PGD and IVF - Preimplantation Genetic Diagnosis and In Vitro Fertilization, Pros and Cons About PGD and PGS
What is PGD, or preimplantation genetic testing?
PGD, preimplantation genetic diagnosis, is the process of removing a cell from an in vitro fertilization embryo for genetic testing before transferring the embryo to the uterus.
The term PGD, preimplantation genetic diagnosis, is often loosely used to refer to any testing performed on an embryo prior to it being transferred to the uterus. However, the distinction should be made between the terms PGD and PGS.
- PGD, preimplantation genetic diagnosis, involves removing a cell from an IVF embryo to test it for a specific genetic condition (cystic fibrosis, for example) before transferring the embryo to the uterus.
- PGS, preimplantation genetic screening, is the proper term for testing for overall chromosomal normalcy in embryos. PGS is not looking for a specific disease diagnosis - it is screening the embryo for normal chromosome copy number.
History of PGD - PGS
IVF, in vitro fertilization, was first successfully used in 1978. It was not until years later that scientists began tinkering with the possibility for extracting one or more cells from the embryo to get information about the potential health of the child that might result following implantation of that embryo.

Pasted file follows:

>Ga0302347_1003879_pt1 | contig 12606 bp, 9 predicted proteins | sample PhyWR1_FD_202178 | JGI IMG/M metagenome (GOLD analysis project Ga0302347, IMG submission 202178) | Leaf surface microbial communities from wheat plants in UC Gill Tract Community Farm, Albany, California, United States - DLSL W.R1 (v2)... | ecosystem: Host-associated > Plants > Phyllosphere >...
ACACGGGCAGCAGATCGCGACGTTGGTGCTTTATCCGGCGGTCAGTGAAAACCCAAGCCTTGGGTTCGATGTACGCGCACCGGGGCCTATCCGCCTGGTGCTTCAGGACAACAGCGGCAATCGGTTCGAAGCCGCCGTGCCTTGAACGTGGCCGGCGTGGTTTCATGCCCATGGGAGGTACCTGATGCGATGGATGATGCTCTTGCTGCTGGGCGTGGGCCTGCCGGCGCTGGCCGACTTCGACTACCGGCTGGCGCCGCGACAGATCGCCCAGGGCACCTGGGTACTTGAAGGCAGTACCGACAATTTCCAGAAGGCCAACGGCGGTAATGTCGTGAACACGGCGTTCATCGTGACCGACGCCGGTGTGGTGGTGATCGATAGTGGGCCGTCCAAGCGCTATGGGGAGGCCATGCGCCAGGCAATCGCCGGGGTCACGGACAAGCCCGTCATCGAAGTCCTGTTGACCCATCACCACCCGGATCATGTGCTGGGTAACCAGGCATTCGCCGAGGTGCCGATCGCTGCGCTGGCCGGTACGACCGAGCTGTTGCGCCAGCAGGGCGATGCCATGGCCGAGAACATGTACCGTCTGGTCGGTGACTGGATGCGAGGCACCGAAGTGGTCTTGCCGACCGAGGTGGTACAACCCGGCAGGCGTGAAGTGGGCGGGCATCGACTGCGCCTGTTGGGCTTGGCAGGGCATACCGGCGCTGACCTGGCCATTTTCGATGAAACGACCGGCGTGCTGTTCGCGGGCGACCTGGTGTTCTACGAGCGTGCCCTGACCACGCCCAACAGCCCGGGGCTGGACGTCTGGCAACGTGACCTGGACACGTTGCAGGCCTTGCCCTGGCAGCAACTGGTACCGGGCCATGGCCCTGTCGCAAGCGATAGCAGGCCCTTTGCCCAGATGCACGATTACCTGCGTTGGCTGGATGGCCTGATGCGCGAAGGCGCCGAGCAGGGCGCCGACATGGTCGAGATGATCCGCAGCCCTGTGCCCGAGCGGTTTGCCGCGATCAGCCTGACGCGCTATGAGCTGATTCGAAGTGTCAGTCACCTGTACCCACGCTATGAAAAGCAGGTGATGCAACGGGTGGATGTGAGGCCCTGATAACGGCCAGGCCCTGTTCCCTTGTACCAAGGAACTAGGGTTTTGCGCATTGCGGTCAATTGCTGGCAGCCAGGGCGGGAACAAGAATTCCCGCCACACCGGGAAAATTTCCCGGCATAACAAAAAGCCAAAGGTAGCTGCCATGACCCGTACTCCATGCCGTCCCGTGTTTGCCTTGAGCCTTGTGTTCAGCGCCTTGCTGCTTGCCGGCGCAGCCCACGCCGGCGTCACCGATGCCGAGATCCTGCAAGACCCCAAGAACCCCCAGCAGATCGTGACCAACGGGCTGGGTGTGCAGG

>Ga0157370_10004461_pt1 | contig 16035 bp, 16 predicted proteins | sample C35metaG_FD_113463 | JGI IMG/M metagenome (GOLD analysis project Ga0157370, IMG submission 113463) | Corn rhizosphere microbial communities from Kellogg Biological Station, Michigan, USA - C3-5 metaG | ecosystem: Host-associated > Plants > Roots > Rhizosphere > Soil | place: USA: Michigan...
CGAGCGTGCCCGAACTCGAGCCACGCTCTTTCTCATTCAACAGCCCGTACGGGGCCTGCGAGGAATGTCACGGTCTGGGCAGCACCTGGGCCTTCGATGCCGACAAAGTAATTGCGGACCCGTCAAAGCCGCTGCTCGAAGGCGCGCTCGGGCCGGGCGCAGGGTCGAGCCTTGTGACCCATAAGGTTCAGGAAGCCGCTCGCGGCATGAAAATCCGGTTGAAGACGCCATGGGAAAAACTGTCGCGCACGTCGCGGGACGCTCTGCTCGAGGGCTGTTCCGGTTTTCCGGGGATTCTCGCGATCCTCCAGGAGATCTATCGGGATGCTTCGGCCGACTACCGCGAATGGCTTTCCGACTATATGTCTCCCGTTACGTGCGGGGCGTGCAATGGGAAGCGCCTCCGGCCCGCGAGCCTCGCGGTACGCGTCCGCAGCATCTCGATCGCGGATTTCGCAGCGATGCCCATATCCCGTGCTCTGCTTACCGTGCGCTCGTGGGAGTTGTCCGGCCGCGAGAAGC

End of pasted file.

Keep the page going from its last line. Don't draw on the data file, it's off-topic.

The first report of pre-implantation genetic testing in humans with a pregnancy resulting was published in 1990. Major improvements in these technologies have been developed since then. Both the embryo biopsy techniques as well as the genetics technologies used on cells removed from embryos have improved dramatically.
- Much has been learned in the PGD/PGS field over the past 20 years - and much remains to be learned
Different stages of egg and embryo development can be biopsied
There are 3 basic stages at which eggs or embryos are biopsied at the present time.
1. Polar body biopsy is performed at an early stage when the polar body of the egg is removed to have its genetic material tested.
A mature egg has one polar body and a fertilized egg has 2 polar bodies. Either the first polar body of the egg or the first and second polar bodies can removed for testing.
This technique does not involve involved taking anything from the embryo from the cells that would become part of the fetus or the placenta. However there is still potential for damaging the developmental potential of the resulting embryo with polar body biopsy. There is some evidence that the polar bodies may help direct differentiation of cells in the very early embryo.